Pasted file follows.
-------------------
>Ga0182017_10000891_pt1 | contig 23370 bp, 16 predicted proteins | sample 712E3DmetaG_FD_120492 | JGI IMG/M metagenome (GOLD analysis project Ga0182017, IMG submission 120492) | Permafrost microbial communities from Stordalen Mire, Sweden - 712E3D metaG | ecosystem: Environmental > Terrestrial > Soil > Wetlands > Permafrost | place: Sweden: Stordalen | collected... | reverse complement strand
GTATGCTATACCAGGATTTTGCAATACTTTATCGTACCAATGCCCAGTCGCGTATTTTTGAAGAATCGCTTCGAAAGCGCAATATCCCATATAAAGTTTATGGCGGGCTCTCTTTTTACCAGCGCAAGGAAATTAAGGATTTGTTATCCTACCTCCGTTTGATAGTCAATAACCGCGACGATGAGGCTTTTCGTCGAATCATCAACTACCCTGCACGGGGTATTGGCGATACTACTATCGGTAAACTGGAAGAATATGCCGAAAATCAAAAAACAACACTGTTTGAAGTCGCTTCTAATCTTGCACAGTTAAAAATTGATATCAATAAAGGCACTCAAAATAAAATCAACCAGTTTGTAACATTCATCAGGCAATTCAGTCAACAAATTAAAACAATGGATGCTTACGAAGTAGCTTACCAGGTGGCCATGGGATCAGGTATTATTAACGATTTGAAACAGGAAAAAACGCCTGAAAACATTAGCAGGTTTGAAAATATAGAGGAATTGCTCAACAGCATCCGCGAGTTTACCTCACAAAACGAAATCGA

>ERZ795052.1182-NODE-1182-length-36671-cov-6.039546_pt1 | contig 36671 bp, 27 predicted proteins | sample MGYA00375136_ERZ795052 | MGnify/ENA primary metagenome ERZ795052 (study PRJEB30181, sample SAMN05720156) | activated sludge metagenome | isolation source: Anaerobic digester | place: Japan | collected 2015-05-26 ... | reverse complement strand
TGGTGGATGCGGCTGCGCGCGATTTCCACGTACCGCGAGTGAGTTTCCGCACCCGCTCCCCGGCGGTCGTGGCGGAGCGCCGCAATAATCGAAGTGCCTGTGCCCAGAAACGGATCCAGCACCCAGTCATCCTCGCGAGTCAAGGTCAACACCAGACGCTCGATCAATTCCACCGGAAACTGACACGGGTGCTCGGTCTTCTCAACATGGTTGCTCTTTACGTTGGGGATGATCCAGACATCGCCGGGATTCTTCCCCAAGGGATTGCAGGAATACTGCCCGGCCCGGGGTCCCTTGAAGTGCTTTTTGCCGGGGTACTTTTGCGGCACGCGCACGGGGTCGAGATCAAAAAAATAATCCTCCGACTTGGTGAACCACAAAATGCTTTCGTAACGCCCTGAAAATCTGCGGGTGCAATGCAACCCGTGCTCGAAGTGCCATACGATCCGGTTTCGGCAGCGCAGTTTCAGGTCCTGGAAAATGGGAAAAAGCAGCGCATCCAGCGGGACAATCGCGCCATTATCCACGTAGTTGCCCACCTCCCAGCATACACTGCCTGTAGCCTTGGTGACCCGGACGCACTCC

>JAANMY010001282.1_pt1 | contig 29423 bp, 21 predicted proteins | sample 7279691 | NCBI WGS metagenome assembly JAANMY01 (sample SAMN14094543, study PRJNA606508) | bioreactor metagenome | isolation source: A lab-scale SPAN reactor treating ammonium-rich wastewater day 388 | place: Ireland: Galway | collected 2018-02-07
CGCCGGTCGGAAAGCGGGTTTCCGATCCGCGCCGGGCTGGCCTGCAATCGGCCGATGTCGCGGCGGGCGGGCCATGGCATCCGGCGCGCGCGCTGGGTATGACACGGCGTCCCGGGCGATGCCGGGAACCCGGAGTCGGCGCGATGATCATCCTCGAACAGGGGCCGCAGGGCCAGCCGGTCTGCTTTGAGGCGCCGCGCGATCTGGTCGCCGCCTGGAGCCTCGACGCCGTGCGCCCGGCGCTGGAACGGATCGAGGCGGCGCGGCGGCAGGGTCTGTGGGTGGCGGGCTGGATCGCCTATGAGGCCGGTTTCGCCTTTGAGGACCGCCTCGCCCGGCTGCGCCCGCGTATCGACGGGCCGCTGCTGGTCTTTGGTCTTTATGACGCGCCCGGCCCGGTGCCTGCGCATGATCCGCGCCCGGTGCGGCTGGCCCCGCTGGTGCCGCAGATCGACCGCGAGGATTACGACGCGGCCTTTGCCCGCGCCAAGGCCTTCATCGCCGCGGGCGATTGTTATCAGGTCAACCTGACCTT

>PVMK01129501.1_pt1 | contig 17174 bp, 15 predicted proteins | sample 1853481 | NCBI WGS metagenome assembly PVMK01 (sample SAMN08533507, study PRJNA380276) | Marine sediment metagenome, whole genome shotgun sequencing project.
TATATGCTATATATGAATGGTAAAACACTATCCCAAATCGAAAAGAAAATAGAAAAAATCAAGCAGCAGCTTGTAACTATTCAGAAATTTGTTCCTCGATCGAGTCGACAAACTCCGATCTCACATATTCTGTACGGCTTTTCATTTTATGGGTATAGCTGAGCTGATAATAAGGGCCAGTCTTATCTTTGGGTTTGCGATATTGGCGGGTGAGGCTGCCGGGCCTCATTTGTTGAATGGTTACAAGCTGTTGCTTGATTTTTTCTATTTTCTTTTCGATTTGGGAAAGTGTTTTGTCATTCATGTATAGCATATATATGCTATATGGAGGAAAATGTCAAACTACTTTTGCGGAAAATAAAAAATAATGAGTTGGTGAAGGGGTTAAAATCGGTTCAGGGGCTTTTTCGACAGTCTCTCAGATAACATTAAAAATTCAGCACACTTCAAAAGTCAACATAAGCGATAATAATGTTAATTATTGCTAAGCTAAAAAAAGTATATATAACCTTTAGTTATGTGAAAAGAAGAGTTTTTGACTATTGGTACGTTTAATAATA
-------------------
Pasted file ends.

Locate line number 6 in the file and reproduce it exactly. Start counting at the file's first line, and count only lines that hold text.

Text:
CGCCGGTCGGAAAGCGGGTTTCCGATCCGCGCCGGGCTGGCCTGCAATCGGCCGATGTCGCGGCGGGCGGGCCATGGCATCCGGCGCGCGCGCTGGGTATGACACGGCGTCCCGGGCGATGCCGGGAACCCGGAGTCGGCGCGATGATCATCCTCGAACAGGGGCCGCAGGGCCAGCCGGTCTGCTTTGAGGCGCCGCGCGATCTGGTCGCCGCCTGGAGCCTCGACGCCGTGCGCCCGGCGCTGGAACGGATCGAGGCGGCGCGGCGGCAGGGTCTGTGGGTGGCGGGCTGGATCGCCTATGAGGCCGGTTTCGCCTTTGAGGACCGCCTCGCCCGGCTGCGCCCGCGTATCGACGGGCCGCTGCTGGTCTTTGGTCTTTATGACGCGCCCGGCCCGGTGCCTGCGCATGATCCGCGCCCGGTGCGGCTGGCCCCGCTGGTGCCGCAGATCGACCGCGAGGATTACGACGCGGCCTTTGCCCGCGCCAAGGCCTTCATCGCCGCGGGCGATTGTTATCAGGTCAACCTGACCTT